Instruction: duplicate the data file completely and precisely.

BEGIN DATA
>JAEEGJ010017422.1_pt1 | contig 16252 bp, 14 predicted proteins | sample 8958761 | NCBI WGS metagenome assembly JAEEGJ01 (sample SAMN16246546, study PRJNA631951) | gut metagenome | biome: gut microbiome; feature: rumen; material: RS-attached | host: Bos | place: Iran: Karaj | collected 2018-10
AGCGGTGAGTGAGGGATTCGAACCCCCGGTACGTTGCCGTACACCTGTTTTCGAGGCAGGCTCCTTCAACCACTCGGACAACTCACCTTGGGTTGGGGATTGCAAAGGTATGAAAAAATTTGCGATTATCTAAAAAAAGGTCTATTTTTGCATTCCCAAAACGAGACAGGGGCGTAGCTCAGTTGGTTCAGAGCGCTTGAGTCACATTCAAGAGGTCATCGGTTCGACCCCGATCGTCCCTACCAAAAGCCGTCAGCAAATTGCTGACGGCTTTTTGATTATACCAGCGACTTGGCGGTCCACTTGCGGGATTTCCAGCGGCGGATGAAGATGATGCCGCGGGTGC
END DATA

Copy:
>JAEEGJ010017422.1_pt1 | contig 16252 bp, 14 predicted proteins | sample 8958761 | NCBI WGS metagenome assembly JAEEGJ01 (sample SAMN16246546, study PRJNA631951) | gut metagenome | biome: gut microbiome; feature: rumen; material: RS-attached | host: Bos | place: Iran: Karaj | collected 2018-10
AGCGGTGAGTGAGGGATTCGAACCCCCGGTACGTTGCCGTACACCTGTTTTCGAGGCAGGCTCCTTCAACCACTCGGACAACTCACCTTGGGTTGGGGATTGCAAAGGTATGAAAAAATTTGCGATTATCTAAAAAAAGGTCTATTTTTGCATTCCCAAAACGAGACAGGGGCGTAGCTCAGTTGGTTCAGAGCGCTTGAGTCACATTCAAGAGGTCATCGGTTCGACCCCGATCGTCCCTACCAAAAGCCGTCAGCAAATTGCTGACGGCTTTTTGATTATACCAGCGACTTGGCGGTCCACTTGCGGGATTTCCAGCGGCGGATGAAGATGATGCCGCGGGTGC